Protesters remain at housing development site in Caledonia
KITCHENER -- Protesters and police remained at a housing development site in Caledonia on Friday afternoon.
There have been blockades and a heavy police presence in place for the past three days, but protesters first set up 20 days ago at McKenzie Meadows. Wednesday, the OPP moved in to enforce a court order and arrested nine protesters at the construction site. OPP said the injunction was presented to people at the site last Friday.
"It's a scary thing when 100 OPP tactical unit cops come descending on people," protester Skylar Williams said.
The OPP said protesters started throwing large rocks at police and hit several officers. Police said they shot a rubber bullet at the camp, adding no one was injured.
"We had no intention in started anything like that, until that violence was brought to us," Williams said.
The protesters were released and returned to the housing development. Argyle Street is still blocked by the OPP.
"We took back the land," Williams said.
The current protest is near the site of a previous land dispute. In 2006, protesters stopped a development at Douglas Creek Estates. They're hoping for the same result at McKenzie Meadows, which is right across the road.
"It's not McKenzie Road anymore, it's Land Back Lane," Williams said.
The protest has halted construction on the housing development planned for the area.
"When our borders are infringed upon, our people need to stand up for that," Williams said.
According to Haldimond County, the land historically belonged to the Indigenous community. It was purchased by Foxgate Developments in 2015. In 2019, Foxgate and the Six Nations elected council reached an agreement confirming that Six Nations supported the development.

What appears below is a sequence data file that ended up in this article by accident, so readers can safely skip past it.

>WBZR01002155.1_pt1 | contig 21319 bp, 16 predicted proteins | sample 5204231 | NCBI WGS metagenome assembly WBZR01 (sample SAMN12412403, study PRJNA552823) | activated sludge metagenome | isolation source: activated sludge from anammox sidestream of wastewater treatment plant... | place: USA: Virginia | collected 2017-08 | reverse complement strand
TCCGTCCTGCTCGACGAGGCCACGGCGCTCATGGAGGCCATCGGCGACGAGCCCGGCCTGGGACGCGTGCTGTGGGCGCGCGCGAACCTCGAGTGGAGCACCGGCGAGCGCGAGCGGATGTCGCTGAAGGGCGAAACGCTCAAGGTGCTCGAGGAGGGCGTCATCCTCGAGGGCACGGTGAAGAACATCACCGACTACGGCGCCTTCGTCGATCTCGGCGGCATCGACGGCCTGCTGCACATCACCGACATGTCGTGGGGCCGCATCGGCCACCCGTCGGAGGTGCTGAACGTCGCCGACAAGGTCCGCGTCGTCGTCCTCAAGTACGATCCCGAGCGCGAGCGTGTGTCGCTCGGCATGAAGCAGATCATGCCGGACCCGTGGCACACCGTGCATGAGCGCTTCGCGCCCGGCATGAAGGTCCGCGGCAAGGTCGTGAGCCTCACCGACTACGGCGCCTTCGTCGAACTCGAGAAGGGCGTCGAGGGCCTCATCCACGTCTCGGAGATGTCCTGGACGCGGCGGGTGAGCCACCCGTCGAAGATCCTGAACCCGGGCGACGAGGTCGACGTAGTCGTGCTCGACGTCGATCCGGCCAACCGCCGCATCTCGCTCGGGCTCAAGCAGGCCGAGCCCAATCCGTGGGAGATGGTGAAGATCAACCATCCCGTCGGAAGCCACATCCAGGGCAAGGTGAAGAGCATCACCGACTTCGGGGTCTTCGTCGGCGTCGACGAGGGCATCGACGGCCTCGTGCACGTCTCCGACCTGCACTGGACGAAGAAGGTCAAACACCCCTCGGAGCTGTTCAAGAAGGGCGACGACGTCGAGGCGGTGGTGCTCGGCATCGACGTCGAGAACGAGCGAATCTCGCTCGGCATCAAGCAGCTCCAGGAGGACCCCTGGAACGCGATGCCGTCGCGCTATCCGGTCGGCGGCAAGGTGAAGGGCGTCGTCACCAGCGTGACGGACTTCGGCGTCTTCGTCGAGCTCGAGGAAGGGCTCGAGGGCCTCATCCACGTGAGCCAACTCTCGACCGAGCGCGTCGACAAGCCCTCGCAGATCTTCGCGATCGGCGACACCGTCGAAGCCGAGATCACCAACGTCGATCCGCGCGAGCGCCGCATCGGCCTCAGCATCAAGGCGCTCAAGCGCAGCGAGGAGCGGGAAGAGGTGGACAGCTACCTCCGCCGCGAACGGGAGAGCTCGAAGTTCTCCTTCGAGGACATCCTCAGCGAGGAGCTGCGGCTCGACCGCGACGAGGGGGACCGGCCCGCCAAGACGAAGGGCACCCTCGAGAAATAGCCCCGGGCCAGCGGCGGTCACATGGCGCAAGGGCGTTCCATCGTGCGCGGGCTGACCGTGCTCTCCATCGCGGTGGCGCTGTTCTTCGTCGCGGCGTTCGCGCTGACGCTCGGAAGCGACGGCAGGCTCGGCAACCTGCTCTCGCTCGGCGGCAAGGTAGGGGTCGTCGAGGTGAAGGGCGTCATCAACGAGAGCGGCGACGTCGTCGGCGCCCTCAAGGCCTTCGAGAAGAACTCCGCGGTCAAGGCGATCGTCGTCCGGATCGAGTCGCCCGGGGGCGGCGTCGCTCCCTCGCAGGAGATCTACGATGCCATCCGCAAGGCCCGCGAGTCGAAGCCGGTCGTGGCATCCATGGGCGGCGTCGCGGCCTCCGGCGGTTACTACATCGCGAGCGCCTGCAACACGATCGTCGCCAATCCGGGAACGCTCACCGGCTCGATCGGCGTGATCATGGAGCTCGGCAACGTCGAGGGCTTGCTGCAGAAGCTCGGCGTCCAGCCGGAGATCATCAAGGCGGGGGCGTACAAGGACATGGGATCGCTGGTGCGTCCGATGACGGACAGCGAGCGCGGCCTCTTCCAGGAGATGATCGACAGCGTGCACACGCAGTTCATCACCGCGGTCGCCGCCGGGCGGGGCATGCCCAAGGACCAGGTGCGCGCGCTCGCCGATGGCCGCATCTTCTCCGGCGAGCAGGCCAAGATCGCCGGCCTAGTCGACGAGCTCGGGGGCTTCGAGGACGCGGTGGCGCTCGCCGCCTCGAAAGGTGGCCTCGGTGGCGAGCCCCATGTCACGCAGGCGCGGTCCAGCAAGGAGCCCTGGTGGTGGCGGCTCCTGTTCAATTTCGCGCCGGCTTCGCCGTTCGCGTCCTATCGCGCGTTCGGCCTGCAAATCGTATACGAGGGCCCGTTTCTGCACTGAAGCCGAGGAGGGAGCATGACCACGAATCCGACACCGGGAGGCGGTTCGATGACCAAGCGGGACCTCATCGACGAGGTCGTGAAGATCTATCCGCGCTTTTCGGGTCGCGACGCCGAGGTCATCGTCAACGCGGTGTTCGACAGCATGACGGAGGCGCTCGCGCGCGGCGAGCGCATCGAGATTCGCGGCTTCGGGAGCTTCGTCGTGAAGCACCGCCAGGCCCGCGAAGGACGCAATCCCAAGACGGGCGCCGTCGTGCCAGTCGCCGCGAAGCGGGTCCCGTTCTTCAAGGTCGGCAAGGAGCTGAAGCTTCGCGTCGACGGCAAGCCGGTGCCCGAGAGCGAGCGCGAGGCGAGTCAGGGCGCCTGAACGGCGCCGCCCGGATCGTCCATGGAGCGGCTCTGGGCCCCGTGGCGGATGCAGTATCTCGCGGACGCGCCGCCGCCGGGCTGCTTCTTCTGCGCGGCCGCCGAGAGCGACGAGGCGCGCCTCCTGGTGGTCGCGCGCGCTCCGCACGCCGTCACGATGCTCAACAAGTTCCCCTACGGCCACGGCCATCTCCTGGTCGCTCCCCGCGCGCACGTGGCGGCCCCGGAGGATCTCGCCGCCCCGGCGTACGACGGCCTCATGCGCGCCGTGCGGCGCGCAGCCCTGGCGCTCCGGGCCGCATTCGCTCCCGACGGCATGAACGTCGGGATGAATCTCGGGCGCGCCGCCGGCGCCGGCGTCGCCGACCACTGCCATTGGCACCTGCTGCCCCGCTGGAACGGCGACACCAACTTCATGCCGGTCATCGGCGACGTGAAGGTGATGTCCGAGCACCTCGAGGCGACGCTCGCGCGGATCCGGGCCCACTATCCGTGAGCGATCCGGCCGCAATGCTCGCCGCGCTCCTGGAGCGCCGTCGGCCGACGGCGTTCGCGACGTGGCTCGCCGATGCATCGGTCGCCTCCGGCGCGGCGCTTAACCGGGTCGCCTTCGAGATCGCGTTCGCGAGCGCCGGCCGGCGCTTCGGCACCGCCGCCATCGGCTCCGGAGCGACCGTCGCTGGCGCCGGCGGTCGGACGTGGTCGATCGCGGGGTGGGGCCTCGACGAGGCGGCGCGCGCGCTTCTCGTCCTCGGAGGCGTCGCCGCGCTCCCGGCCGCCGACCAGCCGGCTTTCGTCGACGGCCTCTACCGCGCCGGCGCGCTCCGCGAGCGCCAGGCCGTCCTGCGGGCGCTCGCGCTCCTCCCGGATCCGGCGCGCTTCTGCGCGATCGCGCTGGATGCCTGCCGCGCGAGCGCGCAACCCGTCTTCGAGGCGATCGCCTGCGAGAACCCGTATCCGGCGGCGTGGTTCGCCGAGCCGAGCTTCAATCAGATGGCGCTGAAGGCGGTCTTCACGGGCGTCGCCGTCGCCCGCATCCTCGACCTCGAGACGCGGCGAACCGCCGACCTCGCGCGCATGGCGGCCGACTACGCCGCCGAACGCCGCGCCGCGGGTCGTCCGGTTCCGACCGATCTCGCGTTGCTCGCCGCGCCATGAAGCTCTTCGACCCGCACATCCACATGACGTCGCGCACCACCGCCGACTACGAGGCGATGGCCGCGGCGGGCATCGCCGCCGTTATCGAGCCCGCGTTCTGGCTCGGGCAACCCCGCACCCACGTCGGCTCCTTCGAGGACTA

"For prime real estate in Caledonia here to be given away like that is a slap in the face to our people," Williams said.
A Caledonia resident said he'd like to see the land dispute end.
"The land was surrendered," David Faux said. "It was surrendered in council in front of all the chiefs at the time. It doesn't get more official than that."
Haldimand County Mayor Ken Hewitt said he doesn't support the protest.
"Holding the developer back and those excited new homeowners from realizing their dream is nonsense," a statement from Hewitt said in part.
The protesters said they plan to remain at the site, and the OPP said they will remain there too.
Haldimand County said another court injunction was approved by a judge on Friday morning, which would force protesters to vacate all roadblocks and remove anything from the road. It would also prevent any more blockades in the county.
The OPP said it's up to the court sheriff to determine when and how to deliver the injunction.
CTV News Kitchener reached out to Six Nations for comment, but didn't hear back before 5 p.m.